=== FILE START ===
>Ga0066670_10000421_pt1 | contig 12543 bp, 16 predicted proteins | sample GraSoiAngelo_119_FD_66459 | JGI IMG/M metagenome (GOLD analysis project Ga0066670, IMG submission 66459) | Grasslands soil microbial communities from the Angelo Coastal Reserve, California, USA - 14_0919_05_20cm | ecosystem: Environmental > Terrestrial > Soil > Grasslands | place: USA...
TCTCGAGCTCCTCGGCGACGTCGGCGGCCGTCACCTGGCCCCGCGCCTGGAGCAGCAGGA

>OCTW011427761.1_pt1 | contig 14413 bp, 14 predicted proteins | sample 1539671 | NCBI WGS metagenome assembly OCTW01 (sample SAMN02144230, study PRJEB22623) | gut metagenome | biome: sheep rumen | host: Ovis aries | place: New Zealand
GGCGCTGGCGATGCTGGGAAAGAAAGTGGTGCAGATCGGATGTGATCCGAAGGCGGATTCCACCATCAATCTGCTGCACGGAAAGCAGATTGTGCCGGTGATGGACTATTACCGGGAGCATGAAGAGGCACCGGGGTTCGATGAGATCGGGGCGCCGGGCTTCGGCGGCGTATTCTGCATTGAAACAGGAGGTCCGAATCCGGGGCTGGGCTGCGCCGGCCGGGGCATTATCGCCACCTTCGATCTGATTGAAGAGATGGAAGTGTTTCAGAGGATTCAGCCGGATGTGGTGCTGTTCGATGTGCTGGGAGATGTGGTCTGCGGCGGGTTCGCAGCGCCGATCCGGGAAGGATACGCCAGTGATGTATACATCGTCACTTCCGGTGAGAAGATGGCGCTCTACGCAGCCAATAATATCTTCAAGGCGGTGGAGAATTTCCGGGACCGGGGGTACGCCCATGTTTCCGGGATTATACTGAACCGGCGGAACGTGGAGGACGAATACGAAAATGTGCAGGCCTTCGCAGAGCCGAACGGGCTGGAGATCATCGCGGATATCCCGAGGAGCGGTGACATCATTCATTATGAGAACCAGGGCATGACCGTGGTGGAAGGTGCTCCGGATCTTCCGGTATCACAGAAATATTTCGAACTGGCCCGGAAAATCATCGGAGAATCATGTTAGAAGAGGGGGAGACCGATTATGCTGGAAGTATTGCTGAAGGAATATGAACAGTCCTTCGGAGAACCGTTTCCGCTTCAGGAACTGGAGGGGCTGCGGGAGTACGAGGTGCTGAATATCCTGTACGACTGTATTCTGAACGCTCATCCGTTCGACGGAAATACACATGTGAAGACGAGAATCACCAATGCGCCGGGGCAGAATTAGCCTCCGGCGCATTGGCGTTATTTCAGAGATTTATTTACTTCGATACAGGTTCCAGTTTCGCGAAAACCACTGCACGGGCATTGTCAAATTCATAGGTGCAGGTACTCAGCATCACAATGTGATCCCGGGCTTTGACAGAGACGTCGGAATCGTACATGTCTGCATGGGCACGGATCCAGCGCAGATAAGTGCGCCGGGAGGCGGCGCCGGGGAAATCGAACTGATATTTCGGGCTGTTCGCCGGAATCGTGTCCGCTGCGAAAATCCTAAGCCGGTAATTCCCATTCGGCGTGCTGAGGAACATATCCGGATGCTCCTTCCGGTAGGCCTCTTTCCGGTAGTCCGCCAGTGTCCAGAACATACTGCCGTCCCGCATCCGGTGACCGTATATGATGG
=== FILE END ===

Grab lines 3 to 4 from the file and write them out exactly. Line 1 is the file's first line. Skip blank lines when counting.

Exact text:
>OCTW011427761.1_pt1 | contig 14413 bp, 14 predicted proteins | sample 1539671 | NCBI WGS metagenome assembly OCTW01 (sample SAMN02144230, study PRJEB22623) | gut metagenome | biome: sheep rumen | host: Ovis aries | place: New Zealand
GGCGCTGGCGATGCTGGGAAAGAAAGTGGTGCAGATCGGATGTGATCCGAAGGCGGATTCCACCATCAATCTGCTGCACGGAAAGCAGATTGTGCCGGTGATGGACTATTACCGGGAGCATGAAGAGGCACCGGGGTTCGATGAGATCGGGGCGCCGGGCTTCGGCGGCGTATTCTGCATTGAAACAGGAGGTCCGAATCCGGGGCTGGGCTGCGCCGGCCGGGGCATTATCGCCACCTTCGATCTGATTGAAGAGATGGAAGTGTTTCAGAGGATTCAGCCGGATGTGGTGCTGTTCGATGTGCTGGGAGATGTGGTCTGCGGCGGGTTCGCAGCGCCGATCCGGGAAGGATACGCCAGTGATGTATACATCGTCACTTCCGGTGAGAAGATGGCGCTCTACGCAGCCAATAATATCTTCAAGGCGGTGGAGAATTTCCGGGACCGGGGGTACGCCCATGTTTCCGGGATTATACTGAACCGGCGGAACGTGGAGGACGAATACGAAAATGTGCAGGCCTTCGCAGAGCCGAACGGGCTGGAGATCATCGCGGATATCCCGAGGAGCGGTGACATCATTCATTATGAGAACCAGGGCATGACCGTGGTGGAAGGTGCTCCGGATCTTCCGGTATCACAGAAATATTTCGAACTGGCCCGGAAAATCATCGGAGAATCATGTTAGAAGAGGGGGAGACCGATTATGCTGGAAGTATTGCTGAAGGAATATGAACAGTCCTTCGGAGAACCGTTTCCGCTTCAGGAACTGGAGGGGCTGCGGGAGTACGAGGTGCTGAATATCCTGTACGACTGTATTCTGAACGCTCATCCGTTCGACGGAAATACACATGTGAAGACGAGAATCACCAATGCGCCGGGGCAGAATTAGCCTCCGGCGCATTGGCGTTATTTCAGAGATTTATTTACTTCGATACAGGTTCCAGTTTCGCGAAAACCACTGCACGGGCATTGTCAAATTCATAGGTGCAGGTACTCAGCATCACAATGTGATCCCGGGCTTTGACAGAGACGTCGGAATCGTACATGTCTGCATGGGCACGGATCCAGCGCAGATAAGTGCGCCGGGAGGCGGCGCCGGGGAAATCGAACTGATATTTCGGGCTGTTCGCCGGAATCGTGTCCGCTGCGAAAATCCTAAGCCGGTAATTCCCATTCGGCGTGCTGAGGAACATATCCGGATGCTCCTTCCGGTAGGCCTCTTTCCGGTAGTCCGCCAGTGTCCAGAACATACTGCCGTCCCGCATCCGGTGACCGTATATGATGG